This year marks the 232nd anniversary of Elizabeth Freeman’s famous court case, which helped lead to the end of slavery in Massachusetts. As a slave, Freeman lived at the Ashley House in Sheffield. She was among the first slaves to file a freedom suit, which she won, freeing her and recognizing all people as equal, effectively making slavery illegal. Join the Trustees of Reservations for an Elizabeth Freeman Day celebration at Ashley House on Wednesday evening, August 21st for this free annual observance.
The Norman Rockwell Museum in Stockbridge presents “The Horror and the Beauty: Folklore, Culture, and Children’s Literature with Maria Tartar” on Thursday afternoon, August 22nd. This lecture is all about fairy tales, their history, and where their themes are present in modern storytelling (i.e., television). Tartar will discuss how the stories have grown and changed across cultures and history. This lecture is best for adults, educators and older students interested in literature.
Celebrate Greek culture with St. George Greek Orthodox Church at Greek Fest 2013 in Pittsfield on Saturday & Sunday, August 17th & 18th! There will be Greek food & pastries, Greek music & dancing, a boutique, raffles, a church tour, and more.
On Saturday evening, August 17th at the Whitney Center for the Arts in Pittsfield there will be a classical Middle Eastern music concert by Massachusetts-based Al-Layaali. Al-Layaali’s mission is to ‘increase the awareness of Arabic music and culture through concerts, recordings, workshops and lectures and features musicians from four Arab countries; Palestine, Lebanon, Jordan and Morocco’. There will also be a pre-concert talk by the musicians, focusing on the tradition of music in the Arab world.
On Monday afternoon, August 19th, Parent’s Choice Award-Winning Japanese Story-teller Motoko will enchant children of every age with folk tales from her native country, leavened with music, mime and humor at the Goshen Library. Stories include, “Sumo Mice & Power Rice” and “Tales and Games from Japan.” All welcomed to this free event.
Mucca Pazza describe themselves as a “circus punk marching band” and they are known for their exciting and energetic live performances. This rag-tag, punk-loving marching band takes over MASS MoCA’s campus in North Adams for five performances this weekend!
The second annual Shelburne Center Music Fest happens this Sunday, August 18th, a benefit for the Arms Library featuring live music from a variety of local artists. Jill Connolly, Strawberry Afternoon, Co-Op Jazz, Short Change, and many more will perform jazz, blues, folk, rock, bossa nova, and other musical styles for audience members. Bring a blanket, chairs, and pack a potluck meal or lunch for your family and enjoy this exciting live musical event and help raise money for the Library.
Plainfield Concerts at 7 presents Aventuras Latinas, an free evening of Latin American music, on Monday evening, August 19th at the Plainfield Congregational Church. There will be music by many different composers and musicians, including Astor Piazzolla, H. Villa-Lobos, Alberto Ginastera, Fred Hersch, Luiz Bonfa, and Rodrigo y Gabriela. Recommended for adults and older students with an interest in music studies.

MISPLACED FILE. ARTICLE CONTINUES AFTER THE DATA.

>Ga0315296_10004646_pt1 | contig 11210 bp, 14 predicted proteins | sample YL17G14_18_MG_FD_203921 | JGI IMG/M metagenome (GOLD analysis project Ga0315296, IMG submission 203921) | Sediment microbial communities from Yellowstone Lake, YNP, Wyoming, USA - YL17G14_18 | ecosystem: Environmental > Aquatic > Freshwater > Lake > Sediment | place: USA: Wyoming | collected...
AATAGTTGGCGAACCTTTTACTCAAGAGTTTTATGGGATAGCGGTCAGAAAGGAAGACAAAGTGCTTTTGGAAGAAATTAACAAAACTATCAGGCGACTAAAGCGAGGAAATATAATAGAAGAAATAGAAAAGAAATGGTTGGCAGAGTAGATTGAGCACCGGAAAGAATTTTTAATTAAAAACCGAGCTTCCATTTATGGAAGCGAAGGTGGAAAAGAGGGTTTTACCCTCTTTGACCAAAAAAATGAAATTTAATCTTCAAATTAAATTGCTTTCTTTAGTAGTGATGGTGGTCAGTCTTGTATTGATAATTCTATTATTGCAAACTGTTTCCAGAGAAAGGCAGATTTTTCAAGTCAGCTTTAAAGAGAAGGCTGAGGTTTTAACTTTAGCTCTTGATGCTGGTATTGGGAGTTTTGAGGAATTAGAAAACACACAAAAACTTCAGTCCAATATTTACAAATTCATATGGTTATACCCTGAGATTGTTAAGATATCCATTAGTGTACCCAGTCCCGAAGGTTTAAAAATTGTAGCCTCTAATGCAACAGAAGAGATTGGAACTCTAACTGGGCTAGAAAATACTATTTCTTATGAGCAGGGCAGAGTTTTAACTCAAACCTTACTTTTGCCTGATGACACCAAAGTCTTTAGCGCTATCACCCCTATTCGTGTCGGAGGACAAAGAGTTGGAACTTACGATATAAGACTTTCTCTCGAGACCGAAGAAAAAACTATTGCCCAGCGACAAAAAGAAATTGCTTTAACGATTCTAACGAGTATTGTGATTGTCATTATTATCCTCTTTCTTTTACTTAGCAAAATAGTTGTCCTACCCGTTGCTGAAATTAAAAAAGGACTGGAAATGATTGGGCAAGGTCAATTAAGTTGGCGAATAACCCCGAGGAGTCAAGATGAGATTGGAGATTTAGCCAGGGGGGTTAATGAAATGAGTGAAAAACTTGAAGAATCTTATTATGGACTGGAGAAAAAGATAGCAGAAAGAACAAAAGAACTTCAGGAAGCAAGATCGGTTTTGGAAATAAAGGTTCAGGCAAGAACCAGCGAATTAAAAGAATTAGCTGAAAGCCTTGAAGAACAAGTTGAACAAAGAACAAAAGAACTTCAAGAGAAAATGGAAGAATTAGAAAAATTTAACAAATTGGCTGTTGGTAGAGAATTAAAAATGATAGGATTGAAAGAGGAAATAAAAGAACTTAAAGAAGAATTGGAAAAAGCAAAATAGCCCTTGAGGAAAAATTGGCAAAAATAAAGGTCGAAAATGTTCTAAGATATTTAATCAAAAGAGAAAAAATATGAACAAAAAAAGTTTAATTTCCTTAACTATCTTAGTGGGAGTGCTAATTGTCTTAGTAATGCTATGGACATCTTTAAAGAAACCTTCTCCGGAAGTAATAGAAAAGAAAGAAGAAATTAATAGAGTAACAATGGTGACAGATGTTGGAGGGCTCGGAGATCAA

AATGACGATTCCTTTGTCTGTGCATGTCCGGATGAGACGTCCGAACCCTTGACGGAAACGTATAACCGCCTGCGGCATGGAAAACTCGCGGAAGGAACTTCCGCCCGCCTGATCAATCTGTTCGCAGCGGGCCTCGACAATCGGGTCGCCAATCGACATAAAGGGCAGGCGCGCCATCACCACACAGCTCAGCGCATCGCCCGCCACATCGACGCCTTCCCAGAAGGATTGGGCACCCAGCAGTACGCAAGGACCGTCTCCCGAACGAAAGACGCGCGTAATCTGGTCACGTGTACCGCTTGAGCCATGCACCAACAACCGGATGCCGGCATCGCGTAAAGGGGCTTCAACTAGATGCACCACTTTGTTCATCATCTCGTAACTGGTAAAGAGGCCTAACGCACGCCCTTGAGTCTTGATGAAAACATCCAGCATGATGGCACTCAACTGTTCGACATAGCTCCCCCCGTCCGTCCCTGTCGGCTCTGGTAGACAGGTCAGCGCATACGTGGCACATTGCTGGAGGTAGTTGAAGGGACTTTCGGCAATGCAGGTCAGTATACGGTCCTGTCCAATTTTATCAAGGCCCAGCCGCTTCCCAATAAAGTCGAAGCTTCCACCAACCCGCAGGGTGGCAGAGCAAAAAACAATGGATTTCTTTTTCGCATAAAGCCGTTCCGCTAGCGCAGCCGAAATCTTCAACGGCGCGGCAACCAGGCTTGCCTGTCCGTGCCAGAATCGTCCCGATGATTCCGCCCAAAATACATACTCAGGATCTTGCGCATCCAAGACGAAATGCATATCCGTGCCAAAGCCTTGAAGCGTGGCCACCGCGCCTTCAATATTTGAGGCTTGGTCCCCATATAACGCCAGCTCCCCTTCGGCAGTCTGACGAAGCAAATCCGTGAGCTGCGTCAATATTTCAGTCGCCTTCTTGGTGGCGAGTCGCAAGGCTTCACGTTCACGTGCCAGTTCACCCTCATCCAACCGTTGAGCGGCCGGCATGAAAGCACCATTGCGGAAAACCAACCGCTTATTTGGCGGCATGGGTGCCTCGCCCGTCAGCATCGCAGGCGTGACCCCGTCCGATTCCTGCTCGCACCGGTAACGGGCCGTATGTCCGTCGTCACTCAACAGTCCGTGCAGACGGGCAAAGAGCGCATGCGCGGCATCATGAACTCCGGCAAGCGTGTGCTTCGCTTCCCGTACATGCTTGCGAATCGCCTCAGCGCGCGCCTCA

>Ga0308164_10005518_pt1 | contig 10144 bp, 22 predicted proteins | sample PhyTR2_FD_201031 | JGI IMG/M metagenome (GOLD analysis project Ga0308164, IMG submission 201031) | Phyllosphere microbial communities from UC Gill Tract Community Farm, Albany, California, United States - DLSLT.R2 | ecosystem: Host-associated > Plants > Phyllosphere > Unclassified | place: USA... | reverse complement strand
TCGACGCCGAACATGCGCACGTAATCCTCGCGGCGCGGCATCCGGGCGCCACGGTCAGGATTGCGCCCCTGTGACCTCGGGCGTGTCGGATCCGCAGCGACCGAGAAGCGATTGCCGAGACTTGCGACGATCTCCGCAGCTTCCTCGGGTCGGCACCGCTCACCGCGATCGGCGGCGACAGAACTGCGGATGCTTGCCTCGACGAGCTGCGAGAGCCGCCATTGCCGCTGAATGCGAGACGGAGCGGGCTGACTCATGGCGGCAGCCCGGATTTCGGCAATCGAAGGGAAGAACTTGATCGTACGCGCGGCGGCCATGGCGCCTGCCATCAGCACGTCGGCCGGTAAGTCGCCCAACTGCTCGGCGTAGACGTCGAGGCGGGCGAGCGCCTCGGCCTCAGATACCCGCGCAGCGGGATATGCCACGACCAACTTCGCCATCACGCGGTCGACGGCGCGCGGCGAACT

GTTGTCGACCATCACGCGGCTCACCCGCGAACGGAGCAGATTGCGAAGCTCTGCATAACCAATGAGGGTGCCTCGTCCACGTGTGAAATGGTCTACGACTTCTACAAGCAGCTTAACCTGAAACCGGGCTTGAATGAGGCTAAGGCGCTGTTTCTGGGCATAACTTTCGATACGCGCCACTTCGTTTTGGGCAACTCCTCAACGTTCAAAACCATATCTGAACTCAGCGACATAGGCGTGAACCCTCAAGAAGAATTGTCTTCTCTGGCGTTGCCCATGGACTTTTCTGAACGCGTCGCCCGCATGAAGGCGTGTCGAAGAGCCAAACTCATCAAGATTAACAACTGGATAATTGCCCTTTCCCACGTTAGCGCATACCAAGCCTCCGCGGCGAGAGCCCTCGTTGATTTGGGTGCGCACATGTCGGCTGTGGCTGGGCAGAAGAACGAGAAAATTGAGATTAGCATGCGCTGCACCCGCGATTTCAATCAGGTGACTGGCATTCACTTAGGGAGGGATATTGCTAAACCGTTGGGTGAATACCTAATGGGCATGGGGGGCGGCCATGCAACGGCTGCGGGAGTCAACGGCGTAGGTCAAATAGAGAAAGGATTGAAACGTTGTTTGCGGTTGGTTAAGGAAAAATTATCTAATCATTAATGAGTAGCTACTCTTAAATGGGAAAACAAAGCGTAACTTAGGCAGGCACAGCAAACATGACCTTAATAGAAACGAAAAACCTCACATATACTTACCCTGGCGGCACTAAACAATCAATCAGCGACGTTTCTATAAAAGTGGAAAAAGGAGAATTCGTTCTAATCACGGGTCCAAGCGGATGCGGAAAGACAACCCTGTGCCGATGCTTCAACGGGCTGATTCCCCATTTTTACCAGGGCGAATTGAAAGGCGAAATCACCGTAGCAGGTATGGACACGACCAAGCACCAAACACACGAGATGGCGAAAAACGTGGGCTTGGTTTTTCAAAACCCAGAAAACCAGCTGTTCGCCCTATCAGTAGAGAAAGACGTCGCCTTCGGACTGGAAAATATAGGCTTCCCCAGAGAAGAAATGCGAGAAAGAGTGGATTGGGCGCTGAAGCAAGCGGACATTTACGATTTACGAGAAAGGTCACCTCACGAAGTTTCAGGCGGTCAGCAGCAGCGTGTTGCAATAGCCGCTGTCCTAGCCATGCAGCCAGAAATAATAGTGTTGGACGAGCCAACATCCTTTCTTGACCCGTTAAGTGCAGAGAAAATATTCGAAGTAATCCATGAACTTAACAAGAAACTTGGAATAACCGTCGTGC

Rockland Glassworks is holding a free Summer Open Studio in Montague on Saturday, August 17th! This is a great chance to see glassblowing in action by watching demonstrations on how glass objects and art are crafted.
The annual Free Harvest Supper takes place on the Greenfield Town Common on Sunday afternoon, August 18th! The dinner brings together over 50 local farms and hundreds of volunteers in order to offer a delicious local community meal. All are welcome to join in sharing this truly community celebration event, which features a bountiful meal of locally grown food prepared by local chefs, live music, children’s activities, educational displays and a Really, Really Free Market. Guests are asked to bring their own place settings, so as to keep the event as waste-free as possible! Live music this year includes Kevin Jones and iBand, Surprise Medley, and Harmaniacs.
Savor the abundance of local food grown right here in Western MA during Local Hero Restaurant Days on Tuesday & Wednesday evening, August 20th & 21st! Already in it’s 10th year, CISA and fifty-two Local Hero restaurants will be paying tribute to the bountiful harvest as chefs highlight local menu items. As your family tastes delicious dishes from new restaurants and old favorites, explain the benefits of eating in season and purchasing locally sourced produce, meats and dairy. Happens at select restaurants in Hampden, Hampshire and Franklin counties.
Find out about these events and over 125 other events & activities happening all next week in our List of Weekly Suggested Events. All of our listed events are “suggested.” Please take a moment to confirm that these events are happening as scheduled, along with time, place, age appropriateness and costs before heading out.